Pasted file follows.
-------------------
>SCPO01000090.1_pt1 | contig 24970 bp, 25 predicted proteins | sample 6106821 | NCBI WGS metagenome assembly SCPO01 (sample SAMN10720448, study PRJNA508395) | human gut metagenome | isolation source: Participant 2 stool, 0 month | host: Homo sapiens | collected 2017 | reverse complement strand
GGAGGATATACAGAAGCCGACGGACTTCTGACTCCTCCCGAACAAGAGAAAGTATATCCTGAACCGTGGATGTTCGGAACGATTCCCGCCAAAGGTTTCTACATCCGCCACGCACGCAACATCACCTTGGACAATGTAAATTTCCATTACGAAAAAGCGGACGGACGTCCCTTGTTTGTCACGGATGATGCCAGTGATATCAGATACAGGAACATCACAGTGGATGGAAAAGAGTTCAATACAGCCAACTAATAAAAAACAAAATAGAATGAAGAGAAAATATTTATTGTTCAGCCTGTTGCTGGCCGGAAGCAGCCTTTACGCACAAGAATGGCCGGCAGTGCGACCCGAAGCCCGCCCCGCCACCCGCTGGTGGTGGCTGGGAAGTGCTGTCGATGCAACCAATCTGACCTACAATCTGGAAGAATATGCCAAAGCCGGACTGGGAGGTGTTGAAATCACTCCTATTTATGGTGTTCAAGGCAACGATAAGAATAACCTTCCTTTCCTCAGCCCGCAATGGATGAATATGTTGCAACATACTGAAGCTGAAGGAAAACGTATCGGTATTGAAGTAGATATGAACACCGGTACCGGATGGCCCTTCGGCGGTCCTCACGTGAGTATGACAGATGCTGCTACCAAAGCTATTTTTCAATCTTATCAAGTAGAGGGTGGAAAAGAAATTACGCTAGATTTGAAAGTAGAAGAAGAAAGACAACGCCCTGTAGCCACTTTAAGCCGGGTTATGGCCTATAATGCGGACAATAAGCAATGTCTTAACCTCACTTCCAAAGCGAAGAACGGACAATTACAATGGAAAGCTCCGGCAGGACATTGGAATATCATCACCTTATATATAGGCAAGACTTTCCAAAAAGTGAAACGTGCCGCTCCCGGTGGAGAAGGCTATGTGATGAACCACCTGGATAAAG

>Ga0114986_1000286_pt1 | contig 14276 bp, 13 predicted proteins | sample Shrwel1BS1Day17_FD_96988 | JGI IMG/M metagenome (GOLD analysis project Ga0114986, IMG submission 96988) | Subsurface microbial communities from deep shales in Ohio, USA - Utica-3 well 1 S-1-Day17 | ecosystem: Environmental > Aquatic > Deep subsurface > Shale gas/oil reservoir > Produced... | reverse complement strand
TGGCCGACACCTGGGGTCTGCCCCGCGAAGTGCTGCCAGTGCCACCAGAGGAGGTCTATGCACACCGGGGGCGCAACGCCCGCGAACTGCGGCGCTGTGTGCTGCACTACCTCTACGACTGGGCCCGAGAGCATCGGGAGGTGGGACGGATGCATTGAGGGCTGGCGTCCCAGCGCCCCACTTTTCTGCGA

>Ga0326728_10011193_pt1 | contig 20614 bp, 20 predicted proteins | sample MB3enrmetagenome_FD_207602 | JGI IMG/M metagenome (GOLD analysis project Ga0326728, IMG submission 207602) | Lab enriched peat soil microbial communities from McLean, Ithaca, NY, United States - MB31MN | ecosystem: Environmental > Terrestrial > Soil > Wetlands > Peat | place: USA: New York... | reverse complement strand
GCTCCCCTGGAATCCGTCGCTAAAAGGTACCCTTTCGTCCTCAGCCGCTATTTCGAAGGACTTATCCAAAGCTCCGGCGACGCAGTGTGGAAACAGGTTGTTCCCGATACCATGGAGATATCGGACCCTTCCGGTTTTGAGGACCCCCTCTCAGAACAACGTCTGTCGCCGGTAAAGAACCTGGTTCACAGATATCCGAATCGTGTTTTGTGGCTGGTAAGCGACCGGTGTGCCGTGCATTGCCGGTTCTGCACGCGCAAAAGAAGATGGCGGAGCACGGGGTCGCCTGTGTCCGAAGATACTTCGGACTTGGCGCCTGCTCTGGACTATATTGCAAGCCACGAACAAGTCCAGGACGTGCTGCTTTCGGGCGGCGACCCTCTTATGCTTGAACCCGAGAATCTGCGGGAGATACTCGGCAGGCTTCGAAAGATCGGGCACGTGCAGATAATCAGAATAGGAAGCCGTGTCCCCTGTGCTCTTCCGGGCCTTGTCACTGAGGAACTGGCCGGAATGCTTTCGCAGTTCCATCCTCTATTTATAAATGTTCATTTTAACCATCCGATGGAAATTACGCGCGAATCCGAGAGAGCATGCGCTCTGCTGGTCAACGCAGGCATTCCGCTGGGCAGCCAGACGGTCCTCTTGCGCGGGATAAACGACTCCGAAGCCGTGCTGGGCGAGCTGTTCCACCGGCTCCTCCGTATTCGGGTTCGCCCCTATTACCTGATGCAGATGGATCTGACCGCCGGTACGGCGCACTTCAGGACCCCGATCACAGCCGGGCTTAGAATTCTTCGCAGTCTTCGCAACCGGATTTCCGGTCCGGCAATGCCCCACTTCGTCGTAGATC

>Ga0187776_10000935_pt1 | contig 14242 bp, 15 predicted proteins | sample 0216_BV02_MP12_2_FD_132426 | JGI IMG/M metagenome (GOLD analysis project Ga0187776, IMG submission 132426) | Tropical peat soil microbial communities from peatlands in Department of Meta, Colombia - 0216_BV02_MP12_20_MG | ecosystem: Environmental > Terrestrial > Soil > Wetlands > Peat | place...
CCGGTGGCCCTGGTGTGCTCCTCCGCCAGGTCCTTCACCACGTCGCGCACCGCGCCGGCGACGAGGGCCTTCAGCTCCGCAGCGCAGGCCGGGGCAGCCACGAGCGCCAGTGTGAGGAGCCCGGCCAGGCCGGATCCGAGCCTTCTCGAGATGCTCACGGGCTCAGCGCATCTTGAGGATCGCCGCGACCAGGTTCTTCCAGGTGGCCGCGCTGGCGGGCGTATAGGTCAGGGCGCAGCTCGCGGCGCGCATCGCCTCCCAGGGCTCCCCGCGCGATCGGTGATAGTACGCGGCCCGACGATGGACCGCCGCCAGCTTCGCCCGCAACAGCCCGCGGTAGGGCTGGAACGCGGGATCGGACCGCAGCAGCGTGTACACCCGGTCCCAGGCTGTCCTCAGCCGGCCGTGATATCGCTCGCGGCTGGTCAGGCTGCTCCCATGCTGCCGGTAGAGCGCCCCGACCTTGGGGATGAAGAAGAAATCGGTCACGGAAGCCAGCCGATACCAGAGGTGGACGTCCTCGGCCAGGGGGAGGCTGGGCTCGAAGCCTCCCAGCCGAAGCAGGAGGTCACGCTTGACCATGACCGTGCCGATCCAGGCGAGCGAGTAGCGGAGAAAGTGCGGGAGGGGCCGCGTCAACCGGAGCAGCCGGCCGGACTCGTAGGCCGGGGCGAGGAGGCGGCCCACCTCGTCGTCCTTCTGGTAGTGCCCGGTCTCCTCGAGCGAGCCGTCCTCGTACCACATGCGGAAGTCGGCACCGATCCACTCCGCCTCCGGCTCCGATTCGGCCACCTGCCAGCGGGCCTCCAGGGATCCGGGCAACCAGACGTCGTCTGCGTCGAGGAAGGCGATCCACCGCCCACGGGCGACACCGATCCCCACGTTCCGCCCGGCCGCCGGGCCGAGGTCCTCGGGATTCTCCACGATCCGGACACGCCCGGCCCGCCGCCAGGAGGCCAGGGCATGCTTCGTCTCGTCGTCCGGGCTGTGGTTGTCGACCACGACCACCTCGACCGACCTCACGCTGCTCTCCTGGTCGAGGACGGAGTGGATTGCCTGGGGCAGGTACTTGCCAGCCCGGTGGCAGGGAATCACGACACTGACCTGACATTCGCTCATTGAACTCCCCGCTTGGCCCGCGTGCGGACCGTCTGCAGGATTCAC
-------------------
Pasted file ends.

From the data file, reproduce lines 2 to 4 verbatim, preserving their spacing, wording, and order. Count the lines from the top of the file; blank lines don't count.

GGAGGATATACAGAAGCCGACGGACTTCTGACTCCTCCCGAACAAGAGAAAGTATATCCTGAACCGTGGATGTTCGGAACGATTCCCGCCAAAGGTTTCTACATCCGCCACGCACGCAACATCACCTTGGACAATGTAAATTTCCATTACGAAAAAGCGGACGGACGTCCCTTGTTTGTCACGGATGATGCCAGTGATATCAGATACAGGAACATCACAGTGGATGGAAAAGAGTTCAATACAGCCAACTAATAAAAAACAAAATAGAATGAAGAGAAAATATTTATTGTTCAGCCTGTTGCTGGCCGGAAGCAGCCTTTACGCACAAGAATGGCCGGCAGTGCGACCCGAAGCCCGCCCCGCCACCCGCTGGTGGTGGCTGGGAAGTGCTGTCGATGCAACCAATCTGACCTACAATCTGGAAGAATATGCCAAAGCCGGACTGGGAGGTGTTGAAATCACTCCTATTTATGGTGTTCAAGGCAACGATAAGAATAACCTTCCTTTCCTCAGCCCGCAATGGATGAATATGTTGCAACATACTGAAGCTGAAGGAAAACGTATCGGTATTGAAGTAGATATGAACACCGGTACCGGATGGCCCTTCGGCGGTCCTCACGTGAGTATGACAGATGCTGCTACCAAAGCTATTTTTCAATCTTATCAAGTAGAGGGTGGAAAAGAAATTACGCTAGATTTGAAAGTAGAAGAAGAAAGACAACGCCCTGTAGCCACTTTAAGCCGGGTTATGGCCTATAATGCGGACAATAAGCAATGTCTTAACCTCACTTCCAAAGCGAAGAACGGACAATTACAATGGAAAGCTCCGGCAGGACATTGGAATATCATCACCTTATATATAGGCAAGACTTTCCAAAAAGTGAAACGTGCCGCTCCCGGTGGAGAAGGCTATGTGATGAACCACCTGGATAAAG

>Ga0114986_1000286_pt1 | contig 14276 bp, 13 predicted proteins | sample Shrwel1BS1Day17_FD_96988 | JGI IMG/M metagenome (GOLD analysis project Ga0114986, IMG submission 96988) | Subsurface microbial communities from deep shales in Ohio, USA - Utica-3 well 1 S-1-Day17 | ecosystem: Environmental > Aquatic > Deep subsurface > Shale gas/oil reservoir > Produced... | reverse complement strand
TGGCCGACACCTGGGGTCTGCCCCGCGAAGTGCTGCCAGTGCCACCAGAGGAGGTCTATGCACACCGGGGGCGCAACGCCCGCGAACTGCGGCGCTGTGTGCTGCACTACCTCTACGACTGGGCCCGAGAGCATCGGGAGGTGGGACGGATGCATTGAGGGCTGGCGTCCCAGCGCCCCACTTTTCTGCGA